Malpractice insurers are in a "full-blown crisis" due to a legal system that allows payouts to escalate and hampers companies' ability to predict future losses, according to a new report by Conning Research & Consulting, based in Hartford, Conn.
The study, released Wednesday, says that only three of the nation's 25 largest malpractice insurers made money on premiums in 2001 after paying claims and defense costs.
The industry's losses, it says, increased by 50% from 1997 to 2001, and carriers in 2001 sustained a cumulative underwriting loss of 50 cents for every dollar of premium earned.
"A full-blown financial crisis has emerged in the medical malpractice insurance industry," the report says. "Soaring underwriting losses are shaking the financial stability of the system. The inability to forecast losses accurately and then apply the right price has savaged the industry's balance sheet."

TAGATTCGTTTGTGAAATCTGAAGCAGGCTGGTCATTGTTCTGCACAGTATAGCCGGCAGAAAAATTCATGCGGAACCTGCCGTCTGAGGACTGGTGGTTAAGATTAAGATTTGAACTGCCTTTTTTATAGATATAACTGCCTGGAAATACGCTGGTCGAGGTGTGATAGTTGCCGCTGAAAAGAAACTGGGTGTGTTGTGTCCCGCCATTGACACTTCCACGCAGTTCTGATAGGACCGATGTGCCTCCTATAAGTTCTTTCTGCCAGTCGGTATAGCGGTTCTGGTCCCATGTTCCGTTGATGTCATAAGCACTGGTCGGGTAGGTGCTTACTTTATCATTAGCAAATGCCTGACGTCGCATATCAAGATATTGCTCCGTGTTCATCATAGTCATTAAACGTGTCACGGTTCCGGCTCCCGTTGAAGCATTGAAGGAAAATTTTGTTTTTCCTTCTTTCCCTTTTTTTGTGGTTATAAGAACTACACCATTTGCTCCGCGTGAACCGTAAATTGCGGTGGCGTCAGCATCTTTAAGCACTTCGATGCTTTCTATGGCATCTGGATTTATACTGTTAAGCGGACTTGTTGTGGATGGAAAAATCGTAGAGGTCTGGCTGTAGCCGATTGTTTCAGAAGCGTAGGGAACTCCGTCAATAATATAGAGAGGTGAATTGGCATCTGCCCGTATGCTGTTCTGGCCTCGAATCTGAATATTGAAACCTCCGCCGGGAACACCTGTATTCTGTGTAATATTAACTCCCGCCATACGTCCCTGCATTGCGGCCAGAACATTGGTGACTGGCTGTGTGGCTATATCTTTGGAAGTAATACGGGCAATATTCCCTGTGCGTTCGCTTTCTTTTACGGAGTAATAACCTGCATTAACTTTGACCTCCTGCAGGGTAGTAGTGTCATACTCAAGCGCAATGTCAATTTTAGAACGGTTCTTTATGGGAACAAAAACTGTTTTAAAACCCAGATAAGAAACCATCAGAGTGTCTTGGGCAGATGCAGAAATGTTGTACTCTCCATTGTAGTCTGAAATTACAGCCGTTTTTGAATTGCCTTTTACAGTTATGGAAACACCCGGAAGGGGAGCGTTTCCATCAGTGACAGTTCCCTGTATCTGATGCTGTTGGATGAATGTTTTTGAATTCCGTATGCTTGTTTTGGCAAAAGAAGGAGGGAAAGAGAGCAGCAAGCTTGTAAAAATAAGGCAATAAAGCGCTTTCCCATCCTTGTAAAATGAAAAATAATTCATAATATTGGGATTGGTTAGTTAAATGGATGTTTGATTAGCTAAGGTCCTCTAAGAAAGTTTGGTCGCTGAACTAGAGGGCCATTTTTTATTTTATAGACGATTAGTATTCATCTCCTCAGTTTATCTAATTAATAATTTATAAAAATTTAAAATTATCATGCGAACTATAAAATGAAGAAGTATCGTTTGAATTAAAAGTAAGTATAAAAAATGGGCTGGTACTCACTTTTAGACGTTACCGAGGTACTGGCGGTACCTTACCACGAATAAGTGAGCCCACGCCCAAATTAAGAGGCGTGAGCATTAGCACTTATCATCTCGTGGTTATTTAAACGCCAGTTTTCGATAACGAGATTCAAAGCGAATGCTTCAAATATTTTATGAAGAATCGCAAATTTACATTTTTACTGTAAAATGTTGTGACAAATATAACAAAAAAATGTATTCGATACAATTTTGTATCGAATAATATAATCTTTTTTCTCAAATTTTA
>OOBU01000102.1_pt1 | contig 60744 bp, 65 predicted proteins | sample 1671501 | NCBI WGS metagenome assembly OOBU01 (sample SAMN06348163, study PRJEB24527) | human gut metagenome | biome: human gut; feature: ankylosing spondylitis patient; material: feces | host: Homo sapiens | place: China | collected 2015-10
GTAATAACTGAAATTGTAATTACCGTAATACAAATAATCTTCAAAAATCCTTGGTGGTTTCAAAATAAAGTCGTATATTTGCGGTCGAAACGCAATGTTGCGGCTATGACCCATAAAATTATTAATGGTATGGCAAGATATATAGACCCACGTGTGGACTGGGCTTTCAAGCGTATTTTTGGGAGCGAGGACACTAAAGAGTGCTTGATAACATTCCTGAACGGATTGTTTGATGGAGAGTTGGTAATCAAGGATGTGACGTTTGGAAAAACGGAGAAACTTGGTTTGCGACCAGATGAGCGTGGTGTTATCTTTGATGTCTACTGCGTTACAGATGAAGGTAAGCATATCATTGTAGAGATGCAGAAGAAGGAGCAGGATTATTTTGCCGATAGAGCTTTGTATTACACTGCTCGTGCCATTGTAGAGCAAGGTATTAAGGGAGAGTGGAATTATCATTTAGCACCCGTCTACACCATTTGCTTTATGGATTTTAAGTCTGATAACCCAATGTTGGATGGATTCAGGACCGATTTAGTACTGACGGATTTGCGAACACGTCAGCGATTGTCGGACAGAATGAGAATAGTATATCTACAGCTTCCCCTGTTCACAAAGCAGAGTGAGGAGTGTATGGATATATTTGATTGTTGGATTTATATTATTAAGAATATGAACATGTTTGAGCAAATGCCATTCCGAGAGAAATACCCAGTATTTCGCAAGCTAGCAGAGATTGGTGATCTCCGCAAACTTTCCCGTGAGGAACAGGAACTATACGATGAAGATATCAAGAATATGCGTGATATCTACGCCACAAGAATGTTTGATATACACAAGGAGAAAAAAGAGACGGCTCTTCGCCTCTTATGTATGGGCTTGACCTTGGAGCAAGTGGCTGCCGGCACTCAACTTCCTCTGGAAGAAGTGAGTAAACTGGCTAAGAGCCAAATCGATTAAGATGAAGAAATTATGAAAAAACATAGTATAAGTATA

While some studies have faulted the insurance industry for relying too much on investment income, the Conning study blames an open-ended legal system for insurers' problems.
"While we find a lower level of investment income, we cannot envision the conditions required for investment income to offset the staggering level of underwriting losses," the report says.
While physicians groups and carriers say a $250,000 cap on noneconomic damages is the No. 1 remedy, the report maintains that "there is no single, easy-to-implement solution to this complex, emotionally charged situation."
And even though Congress is considering a federal cap, the report says "any solution will likely need to be crafted at the individual state level in response to the local legal system."
"Some of the elements that may contribute to a solution include continuing to increase premiums and tort reforms focused on restoring predictability to future cost of losses," the report adds.